Connected Worlds was designed to encourage children to think about sustainability and how all of these natural systems are interlinked, where local action on the environment may have global consequences later on. Children work with a fixed amount of water in the system and have to work together to manage and distribute the water across the different environments. Clouds return water from the environments to the waterfall which releases water to the floor when it rains.

Children can use physical logs to divert water flowing across the floor from the waterfall into the different environments, where they can then use their hands to plant seeds. As the different environments bloom, creatures appear based on the health of the environment and the type of plants growing in it. If multiple environments are healthy creatures will migrate between them causing interesting chain reactions of behaviors.

The immersive experience was built using  openFrameworks an open source creative coding toolkit. The project was conceived and developed by Design I/O with the New York Hall of Science by Emily Gobeille, Theo Watson and Nicholas Hardeman. Additional design and animation work was produced Josh Goodrich and game consultation by Zach Gage. Sound Design by MOST Original Soundtracks.

The first video below shows the space in action. The second video is the behind the scenes / making of video for those of you that want to geek out on how they pulled this off.

Why You Are Still Alive.

In a clean, simple and concise way, the video below explains why you are still alive and able to read this.  I haven’t really thought about how my immune system works since college biology, and I’m glad someone took the time to create this animated infographic to explain it. I relearned something, and got a nice visual treat as well. Really nice design and animation work here. Oh and the 8 bit game audio track is a definite plus.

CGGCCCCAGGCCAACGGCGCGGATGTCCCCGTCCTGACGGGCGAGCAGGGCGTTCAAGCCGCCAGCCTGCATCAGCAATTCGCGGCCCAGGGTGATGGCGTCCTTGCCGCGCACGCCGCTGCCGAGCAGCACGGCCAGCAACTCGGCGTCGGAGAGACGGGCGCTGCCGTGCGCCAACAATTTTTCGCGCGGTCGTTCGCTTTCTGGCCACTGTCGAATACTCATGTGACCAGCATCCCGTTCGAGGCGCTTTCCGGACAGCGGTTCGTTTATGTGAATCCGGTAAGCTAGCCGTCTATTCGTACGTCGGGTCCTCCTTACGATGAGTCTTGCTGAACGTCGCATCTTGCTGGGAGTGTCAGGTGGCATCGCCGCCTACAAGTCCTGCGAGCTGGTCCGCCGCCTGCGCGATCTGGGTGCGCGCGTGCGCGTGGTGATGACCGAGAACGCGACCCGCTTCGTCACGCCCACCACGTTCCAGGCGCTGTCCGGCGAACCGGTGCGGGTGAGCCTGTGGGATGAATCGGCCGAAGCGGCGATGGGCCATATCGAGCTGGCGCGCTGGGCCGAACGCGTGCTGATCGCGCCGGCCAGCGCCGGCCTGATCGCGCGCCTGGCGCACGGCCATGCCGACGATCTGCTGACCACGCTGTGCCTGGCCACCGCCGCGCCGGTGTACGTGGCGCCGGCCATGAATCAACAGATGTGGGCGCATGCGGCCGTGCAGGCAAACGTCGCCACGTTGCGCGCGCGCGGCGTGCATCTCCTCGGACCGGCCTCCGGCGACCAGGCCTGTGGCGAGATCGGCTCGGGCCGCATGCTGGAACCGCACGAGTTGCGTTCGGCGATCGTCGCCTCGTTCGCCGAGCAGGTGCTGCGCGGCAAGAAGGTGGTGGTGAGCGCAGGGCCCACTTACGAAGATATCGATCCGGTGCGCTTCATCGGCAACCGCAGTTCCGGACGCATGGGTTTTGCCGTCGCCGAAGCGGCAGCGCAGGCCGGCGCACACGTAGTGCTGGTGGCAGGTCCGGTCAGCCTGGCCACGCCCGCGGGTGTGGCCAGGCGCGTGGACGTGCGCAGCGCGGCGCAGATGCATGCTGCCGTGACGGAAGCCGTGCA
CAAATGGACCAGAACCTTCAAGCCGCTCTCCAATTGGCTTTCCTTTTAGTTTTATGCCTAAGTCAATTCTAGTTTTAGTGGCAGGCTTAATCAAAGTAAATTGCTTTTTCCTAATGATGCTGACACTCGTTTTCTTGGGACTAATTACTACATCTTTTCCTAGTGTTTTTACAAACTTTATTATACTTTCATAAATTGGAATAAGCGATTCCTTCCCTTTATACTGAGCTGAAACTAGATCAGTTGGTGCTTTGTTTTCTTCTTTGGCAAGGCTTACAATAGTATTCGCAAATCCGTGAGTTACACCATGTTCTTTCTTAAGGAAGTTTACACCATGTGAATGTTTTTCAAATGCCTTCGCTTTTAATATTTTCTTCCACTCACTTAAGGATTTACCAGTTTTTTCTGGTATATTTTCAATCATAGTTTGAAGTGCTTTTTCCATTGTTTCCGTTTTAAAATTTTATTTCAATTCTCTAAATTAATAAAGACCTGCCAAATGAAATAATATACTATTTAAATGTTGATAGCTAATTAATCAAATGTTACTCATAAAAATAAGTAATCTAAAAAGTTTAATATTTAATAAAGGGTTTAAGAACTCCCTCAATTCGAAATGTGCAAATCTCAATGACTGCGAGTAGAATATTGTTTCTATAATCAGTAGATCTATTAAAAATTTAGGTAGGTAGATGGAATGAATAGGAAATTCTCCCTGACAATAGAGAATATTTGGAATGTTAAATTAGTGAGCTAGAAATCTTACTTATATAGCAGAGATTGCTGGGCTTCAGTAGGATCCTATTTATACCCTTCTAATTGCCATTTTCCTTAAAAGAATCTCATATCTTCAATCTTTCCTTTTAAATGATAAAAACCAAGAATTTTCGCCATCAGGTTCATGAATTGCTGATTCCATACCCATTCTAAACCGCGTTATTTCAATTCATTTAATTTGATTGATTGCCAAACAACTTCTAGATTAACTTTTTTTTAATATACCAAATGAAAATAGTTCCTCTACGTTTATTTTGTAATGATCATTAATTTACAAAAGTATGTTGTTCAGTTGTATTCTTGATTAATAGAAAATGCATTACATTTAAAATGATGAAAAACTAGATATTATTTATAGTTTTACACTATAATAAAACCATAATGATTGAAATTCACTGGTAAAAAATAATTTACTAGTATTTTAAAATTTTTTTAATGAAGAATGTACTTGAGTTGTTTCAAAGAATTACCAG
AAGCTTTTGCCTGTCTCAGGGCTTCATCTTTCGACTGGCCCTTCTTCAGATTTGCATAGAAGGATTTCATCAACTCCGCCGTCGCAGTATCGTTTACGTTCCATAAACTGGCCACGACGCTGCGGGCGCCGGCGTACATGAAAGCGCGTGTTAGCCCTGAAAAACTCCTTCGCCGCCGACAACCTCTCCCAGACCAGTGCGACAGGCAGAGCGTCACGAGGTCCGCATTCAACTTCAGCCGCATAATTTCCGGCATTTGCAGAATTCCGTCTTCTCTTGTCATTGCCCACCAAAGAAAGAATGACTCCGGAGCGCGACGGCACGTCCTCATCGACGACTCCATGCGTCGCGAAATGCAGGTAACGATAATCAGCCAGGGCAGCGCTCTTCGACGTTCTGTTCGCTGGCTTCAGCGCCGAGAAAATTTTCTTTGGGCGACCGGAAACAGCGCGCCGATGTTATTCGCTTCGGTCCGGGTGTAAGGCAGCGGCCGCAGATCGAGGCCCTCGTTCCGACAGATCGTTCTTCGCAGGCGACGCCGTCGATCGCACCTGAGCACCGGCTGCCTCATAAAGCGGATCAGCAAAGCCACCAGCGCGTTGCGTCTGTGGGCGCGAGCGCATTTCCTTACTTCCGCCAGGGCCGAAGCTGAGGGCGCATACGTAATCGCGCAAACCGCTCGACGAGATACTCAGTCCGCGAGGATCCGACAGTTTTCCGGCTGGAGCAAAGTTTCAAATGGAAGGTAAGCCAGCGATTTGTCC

The Creative Class.

Creative Class is a new website that is dedicated to a curated series of interviews of today’s influential people within the creative industry as seen by WeTransfer. The inspiration for the series of short videos comes from Richard Florida’s book by the same name. In Florida’s 2002 book, he talks about a group of individuals that would become the driving force behind the social and economic development of our post industrial cities. WeTransfer is producing the series not to promote the file transfer system they are known for, but instead to showcase designers, musicians, scientists and other creative individuals that have adapted to and embraced technology to further their creative ideas. Currently there are a total of five videos that are available on the website as well as Vimeo. Below are Tom Dixon and Stephan Sagmeister. All of them are worth watching, and I can’t wait for this collection to grow.

Etching Castles in a Grain of Sand.

Once again the Creators Project has released a new video that makes you step back and think. The video below features photographer Vik Muniz and designer Marcelo Coelho who, using science and technology have drawn castles on a grain of sand. The project involves transferring Muniz’s drawings made with a camera lucida to a grain of sane that is less than 1 millimeter wide. The process is done with an ion beam focused on the tiny object which etches the image onto the surface. The narrative makes you stop and think about the imagery, concept of scale, the blend of art and science, and the direction that photography is headed as we move forward.